The UK-EU Agreement of 24 December 2020: What You Need to Know
On Christmas Eve, the UK and the EU finally reached a trade deal, just a week before the end of the Brexit transition period. This agreement, officially known as the Trade and Cooperation Agreement, sets out the terms of the future relationship between the two sides, covering everything from trade and fishing to security and data.
Here are the key points you need to know about the UK-EU Agreement of 24 December 2020:
1. Free trade
The agreement ensures that there will be no tariffs or quotas on goods traded between the UK and the EU, as long as those goods meet the agreed rules of origin. This means that UK businesses can continue to sell their products and services tariff-free to the EU, and vice versa.
2. Fishing rights
The agreement sets out a new framework for fishing in UK waters, with the UK regaining control of its waters and reducing EU fishing quotas over a five-year transition period. However, EU boats will still be allowed to fish in UK waters, subject to certain conditions.
3. Level playing field
The agreement includes provisions to ensure fair competition between the UK and the EU, with commitments to maintain high labour and environmental standards. However, the UK is no longer bound by EU laws and regulations, which will allow it to pursue its own trade policies and regulations.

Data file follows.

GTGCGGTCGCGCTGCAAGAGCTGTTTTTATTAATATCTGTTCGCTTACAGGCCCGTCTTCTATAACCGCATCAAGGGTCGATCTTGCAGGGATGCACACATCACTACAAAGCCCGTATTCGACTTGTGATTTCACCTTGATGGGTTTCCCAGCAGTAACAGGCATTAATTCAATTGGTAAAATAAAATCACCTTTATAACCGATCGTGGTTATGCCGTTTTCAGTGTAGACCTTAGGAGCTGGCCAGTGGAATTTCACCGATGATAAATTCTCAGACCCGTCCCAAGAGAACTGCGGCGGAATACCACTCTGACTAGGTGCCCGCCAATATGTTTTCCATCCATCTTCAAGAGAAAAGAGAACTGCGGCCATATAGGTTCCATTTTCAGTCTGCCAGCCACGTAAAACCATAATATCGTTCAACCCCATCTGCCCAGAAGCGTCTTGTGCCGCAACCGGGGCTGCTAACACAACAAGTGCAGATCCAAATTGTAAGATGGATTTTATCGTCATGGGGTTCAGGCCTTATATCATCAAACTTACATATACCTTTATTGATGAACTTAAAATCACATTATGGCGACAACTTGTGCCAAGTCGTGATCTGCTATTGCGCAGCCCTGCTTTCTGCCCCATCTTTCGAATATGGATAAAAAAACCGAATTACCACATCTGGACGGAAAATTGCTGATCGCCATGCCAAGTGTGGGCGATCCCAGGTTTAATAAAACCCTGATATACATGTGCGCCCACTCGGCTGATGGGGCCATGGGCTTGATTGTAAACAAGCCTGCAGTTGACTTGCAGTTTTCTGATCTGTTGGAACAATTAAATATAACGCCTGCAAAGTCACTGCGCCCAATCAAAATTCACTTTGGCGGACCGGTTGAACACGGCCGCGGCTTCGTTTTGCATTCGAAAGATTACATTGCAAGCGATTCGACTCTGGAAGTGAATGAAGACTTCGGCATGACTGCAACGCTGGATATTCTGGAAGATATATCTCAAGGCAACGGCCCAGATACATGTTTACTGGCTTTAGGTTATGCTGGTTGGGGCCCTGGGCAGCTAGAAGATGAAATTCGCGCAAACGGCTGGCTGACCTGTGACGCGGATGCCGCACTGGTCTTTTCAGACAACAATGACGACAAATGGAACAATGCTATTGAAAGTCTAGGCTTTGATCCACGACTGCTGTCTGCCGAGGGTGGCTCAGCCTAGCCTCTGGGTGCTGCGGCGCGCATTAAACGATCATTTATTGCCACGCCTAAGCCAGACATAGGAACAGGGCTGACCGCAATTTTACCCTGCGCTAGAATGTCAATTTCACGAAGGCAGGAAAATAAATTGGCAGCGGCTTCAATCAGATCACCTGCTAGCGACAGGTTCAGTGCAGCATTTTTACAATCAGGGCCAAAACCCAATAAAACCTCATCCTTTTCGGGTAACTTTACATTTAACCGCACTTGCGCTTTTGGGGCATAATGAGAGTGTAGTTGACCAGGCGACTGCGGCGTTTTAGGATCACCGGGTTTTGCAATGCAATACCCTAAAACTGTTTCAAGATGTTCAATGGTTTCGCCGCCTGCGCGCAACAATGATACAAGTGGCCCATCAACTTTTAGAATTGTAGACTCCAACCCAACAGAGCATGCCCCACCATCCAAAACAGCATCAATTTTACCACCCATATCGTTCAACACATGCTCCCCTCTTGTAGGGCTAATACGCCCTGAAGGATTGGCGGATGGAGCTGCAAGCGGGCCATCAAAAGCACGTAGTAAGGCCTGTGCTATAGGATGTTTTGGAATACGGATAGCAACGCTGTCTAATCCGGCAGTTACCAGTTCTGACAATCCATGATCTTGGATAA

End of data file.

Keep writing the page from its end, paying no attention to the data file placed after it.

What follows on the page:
4. Security and data
The agreement includes provisions for cooperation on security and law enforcement, as well as data protection and privacy. The UK will continue to participate in some EU programs, such as Europol, but will no longer be part of the European Arrest Warrant system.
5. Future negotiations
The agreement is a starting point for the UK and the EU, and both sides have committed to continuing negotiations on a range of issues, including financial services and data adequacy. The agreement also includes a review clause, which allows for periodic evaluation and updates to the agreement.
Overall, the UK-EU Agreement of 24 December 2020 provides some much-needed clarity and stability for businesses and individuals on both sides of the Channel. However, there are still many details to be worked out, and the long-term implications of Brexit will continue to be felt for years to come.